Tensions mount behind scenes as Biden ponders Supreme Court pick
U.S. Supreme Court is seen in Washington, U.S., October 3, 2016. REUTERS/Yuri Gripas

Intensive vetting, lobbying and even a bit of skullduggery are underway as President Joe Biden prepares to unveil his nomination for the upcoming vacancy on the US Supreme Court.

Biden, a Democrat, has pledged to nominate the first Black woman to sit on the nation's highest court and to reveal his choice before the end of February.

White House Press Secretary Jen Psaki was asked this week about the behind-the-scenes jockeying for the coveted slot on the nine-member bench.

She noted that the 79-year-old Biden is no novice when it comes to placing justices on the Supreme Court.

"As the former chairman of the Judiciary Committee, as the former vice president, I believe he's probably overseen or been engaged with more Supreme Court nominee processes than anyone in history," she said.

"He is not going to be swayed by public campaigns or public sniping or lobbying efforts," Psaki said.

"He is going to pick an eminently qualified Black woman to nominate to the Supreme Court and he has a number of potential choices that he's very excited about."

Biden has said he is focused on four candidates to replace Justice Stephen Breyer, a liberal stalwart who announced last month that he would step down in June at the end of the court's current term.

Among the favorites is Ketanji Brown Jackson, a 51-year-old US Circuit Court judge. The Harvard graduate spent two years as a federal public defender representing indigent defendants.

Another leading candidate is Michelle Childs, a 55-year-old judge in South Carolina who enjoys the support of influential Democratic and Republican lawmakers from her state.

Also believed to be on the shortlist is Leondra Kruger, a 45-year-old California Supreme Court judge who has argued 12 cases for the government before the Supreme Court.

All of the candidates are undergoing extensive background checks by the White House to prevent any unwelcome surprises during their Senate nomination hearings.

Their resumes, their case rulings and their public statements will be given the strictest of scrutiny.

'Open mind'

The US Constitution calls for justices to the Supreme Court to be nominated by the president and confirmed by the Senate.

Confirmation used to be a mere formality but it has become the focus of bitter battles in the Senate in recent years amid heightened partisan tensions.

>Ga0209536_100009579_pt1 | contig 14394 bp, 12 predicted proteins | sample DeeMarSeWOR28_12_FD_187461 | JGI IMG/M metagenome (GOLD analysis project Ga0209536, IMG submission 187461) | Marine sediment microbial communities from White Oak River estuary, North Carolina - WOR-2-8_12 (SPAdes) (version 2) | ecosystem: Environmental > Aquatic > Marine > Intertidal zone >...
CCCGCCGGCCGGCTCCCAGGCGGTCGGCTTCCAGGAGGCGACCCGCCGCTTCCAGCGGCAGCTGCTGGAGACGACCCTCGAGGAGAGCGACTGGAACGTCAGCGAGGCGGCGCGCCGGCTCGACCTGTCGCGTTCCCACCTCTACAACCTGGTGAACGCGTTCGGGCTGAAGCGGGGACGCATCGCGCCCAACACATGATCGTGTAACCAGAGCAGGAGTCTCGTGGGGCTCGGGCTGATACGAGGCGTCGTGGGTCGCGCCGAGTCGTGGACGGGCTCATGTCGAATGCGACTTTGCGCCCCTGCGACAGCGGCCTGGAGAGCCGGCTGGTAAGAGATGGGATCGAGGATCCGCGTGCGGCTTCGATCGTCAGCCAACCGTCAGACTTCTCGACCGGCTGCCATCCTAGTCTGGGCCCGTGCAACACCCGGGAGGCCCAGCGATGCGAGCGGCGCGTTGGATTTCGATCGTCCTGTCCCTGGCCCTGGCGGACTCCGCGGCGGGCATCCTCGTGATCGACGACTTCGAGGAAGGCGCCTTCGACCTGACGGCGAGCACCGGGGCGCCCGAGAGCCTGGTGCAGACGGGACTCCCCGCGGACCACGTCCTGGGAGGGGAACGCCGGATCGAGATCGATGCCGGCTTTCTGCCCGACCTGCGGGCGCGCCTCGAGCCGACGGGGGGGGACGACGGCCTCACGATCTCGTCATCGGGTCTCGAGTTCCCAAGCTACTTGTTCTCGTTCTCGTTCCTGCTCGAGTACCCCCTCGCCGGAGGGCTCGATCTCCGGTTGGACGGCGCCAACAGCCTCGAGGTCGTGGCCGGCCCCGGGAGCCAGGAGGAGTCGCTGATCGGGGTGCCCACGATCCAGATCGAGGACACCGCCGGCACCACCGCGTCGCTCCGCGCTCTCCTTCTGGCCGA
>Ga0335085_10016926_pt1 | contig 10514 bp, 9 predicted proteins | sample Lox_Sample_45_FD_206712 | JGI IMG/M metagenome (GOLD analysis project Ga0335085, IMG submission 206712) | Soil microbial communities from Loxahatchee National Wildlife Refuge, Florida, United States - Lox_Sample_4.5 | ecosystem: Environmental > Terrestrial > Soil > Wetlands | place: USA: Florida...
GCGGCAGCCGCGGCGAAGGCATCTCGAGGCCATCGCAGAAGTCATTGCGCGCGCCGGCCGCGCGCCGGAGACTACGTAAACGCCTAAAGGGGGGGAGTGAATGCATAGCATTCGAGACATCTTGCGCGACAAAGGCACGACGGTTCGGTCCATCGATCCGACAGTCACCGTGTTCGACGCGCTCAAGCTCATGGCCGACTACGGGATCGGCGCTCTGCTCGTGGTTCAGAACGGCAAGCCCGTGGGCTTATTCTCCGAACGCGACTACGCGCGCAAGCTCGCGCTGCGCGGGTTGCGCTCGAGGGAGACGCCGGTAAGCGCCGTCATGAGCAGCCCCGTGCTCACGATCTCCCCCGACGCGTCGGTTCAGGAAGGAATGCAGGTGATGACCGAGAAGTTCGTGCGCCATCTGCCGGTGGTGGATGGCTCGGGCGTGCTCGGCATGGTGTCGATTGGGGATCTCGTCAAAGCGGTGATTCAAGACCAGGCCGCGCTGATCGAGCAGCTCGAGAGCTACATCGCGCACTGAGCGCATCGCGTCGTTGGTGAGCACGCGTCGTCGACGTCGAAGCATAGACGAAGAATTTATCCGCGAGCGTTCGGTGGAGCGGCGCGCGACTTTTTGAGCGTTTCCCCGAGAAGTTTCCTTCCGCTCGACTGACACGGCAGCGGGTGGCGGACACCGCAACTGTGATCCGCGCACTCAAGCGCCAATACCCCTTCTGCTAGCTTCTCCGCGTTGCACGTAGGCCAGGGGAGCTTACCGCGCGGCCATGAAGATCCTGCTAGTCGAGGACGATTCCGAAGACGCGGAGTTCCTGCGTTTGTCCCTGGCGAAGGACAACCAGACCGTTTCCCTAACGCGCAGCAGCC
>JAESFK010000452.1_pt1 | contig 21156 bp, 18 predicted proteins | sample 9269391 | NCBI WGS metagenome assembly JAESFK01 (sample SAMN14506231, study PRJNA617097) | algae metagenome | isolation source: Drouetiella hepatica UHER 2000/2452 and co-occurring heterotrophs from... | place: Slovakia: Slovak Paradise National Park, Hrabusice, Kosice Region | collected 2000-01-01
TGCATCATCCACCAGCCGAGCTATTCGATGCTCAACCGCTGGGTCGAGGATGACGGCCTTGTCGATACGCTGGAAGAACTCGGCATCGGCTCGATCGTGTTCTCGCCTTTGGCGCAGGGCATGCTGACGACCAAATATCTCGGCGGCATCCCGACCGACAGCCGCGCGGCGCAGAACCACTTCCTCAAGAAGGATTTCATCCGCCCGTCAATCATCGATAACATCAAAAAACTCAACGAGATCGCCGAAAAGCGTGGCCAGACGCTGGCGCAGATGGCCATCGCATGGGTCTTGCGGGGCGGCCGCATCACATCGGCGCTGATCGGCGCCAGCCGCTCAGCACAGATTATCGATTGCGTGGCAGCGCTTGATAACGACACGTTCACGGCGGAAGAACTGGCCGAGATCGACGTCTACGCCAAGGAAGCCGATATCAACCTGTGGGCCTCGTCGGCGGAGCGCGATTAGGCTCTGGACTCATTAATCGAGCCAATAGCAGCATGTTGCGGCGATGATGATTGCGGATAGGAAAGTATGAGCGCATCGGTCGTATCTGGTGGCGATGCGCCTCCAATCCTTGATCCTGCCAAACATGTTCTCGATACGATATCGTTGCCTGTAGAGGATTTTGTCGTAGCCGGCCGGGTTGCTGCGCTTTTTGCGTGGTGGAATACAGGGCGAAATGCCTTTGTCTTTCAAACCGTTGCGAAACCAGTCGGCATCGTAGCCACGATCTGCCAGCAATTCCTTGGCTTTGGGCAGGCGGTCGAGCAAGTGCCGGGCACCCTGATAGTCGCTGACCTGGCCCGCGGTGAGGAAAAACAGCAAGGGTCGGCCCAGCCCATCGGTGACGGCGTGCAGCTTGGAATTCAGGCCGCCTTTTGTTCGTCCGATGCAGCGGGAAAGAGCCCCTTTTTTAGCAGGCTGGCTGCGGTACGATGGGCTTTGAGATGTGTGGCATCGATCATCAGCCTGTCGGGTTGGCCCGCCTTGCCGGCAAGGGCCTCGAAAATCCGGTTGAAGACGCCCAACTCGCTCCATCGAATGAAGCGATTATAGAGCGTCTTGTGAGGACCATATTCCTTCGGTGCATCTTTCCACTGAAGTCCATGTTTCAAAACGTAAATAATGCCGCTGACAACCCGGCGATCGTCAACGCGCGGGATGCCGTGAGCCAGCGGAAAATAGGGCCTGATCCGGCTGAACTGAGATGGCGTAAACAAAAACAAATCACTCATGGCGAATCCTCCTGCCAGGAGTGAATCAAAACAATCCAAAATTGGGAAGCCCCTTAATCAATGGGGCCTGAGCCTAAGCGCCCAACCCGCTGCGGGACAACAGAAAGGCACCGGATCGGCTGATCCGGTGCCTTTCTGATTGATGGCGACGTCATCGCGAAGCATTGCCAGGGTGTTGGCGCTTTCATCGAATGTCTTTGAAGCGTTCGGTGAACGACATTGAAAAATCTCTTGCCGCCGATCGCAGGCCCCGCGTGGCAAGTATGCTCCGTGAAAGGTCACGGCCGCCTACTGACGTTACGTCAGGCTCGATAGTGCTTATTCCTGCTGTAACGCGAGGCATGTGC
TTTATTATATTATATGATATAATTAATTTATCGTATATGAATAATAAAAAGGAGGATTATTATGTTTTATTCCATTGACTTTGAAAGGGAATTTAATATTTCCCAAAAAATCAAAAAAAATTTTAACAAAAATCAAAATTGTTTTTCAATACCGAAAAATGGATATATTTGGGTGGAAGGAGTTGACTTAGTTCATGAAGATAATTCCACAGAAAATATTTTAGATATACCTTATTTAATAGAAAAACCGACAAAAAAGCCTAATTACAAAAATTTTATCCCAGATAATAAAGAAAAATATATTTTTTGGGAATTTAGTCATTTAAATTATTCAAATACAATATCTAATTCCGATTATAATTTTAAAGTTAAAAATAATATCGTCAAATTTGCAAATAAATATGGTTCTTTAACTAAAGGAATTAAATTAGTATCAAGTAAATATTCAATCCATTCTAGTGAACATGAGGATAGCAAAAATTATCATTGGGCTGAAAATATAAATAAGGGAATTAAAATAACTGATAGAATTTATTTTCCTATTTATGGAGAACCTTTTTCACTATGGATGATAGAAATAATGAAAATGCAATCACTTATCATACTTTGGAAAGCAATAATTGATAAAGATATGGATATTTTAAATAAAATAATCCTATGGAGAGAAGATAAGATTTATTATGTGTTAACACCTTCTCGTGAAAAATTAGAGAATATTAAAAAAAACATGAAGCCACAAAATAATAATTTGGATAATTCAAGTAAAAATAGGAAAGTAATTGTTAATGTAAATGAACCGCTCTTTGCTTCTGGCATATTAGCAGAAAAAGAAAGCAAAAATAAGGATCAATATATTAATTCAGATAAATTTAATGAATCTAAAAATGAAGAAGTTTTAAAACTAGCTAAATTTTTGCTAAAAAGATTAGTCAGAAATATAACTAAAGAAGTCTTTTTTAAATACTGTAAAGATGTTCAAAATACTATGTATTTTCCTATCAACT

Former President Donald Trump's nomination of Brett Kavanaugh in 2018 was nearly derailed by sexual assault allegations against the nominee, charges that he hotly denied.

Democrats have only the slimmest of majorities in the Senate and the White House would like to nominate a justice who could potentially attract a few Republican votes in the chamber.

"I'm not looking to make an ideological choice here," Biden said in a recent interview with NBC. "I'm looking for someone to replace Justice Breyer with the same kind of capacity Judge Breyer had."

The president said he was looking for someone "with an open mind who understands the Constitution."

Childs, the South Carolina judge, benefits from the open backing of the state's powerful Democratic congressman Jim Clyburn.

Clyburn, in exchange for his support during the 2020 Democratic presidential primary, extracted a pledge from Biden that he would nominate a Black woman to the court if there was a vacancy during his term.

"Judge Childs has everything it takes to be a great justice," Clyburn said recently.

Republican Senator Lindsey Graham of South Carolina has also openly voiced his support for Childs.

"She's the one that would get the most Republican votes," Graham told ABC's "This Week." "She's somebody, I think, that could bring the Senate together and probably get more than 60 votes.

"Anyone else would be problematic."

Childs' candidacy has come under fire from some on the left, however, because of her past representation of management against employees.

Without mentioning Childs by name, two Democratic members of Congress circulated a letter saying "for far too long, the Supreme Court has been dominated by pro-corporate justices."

Other lobbying efforts have been a bit more underhanded.

According to Politico, a former clerk to Jackson, without her knowledge, anonymously edited the Wikipedia pages of potential rivals Childs and Kruger to "invite liberal skepticism."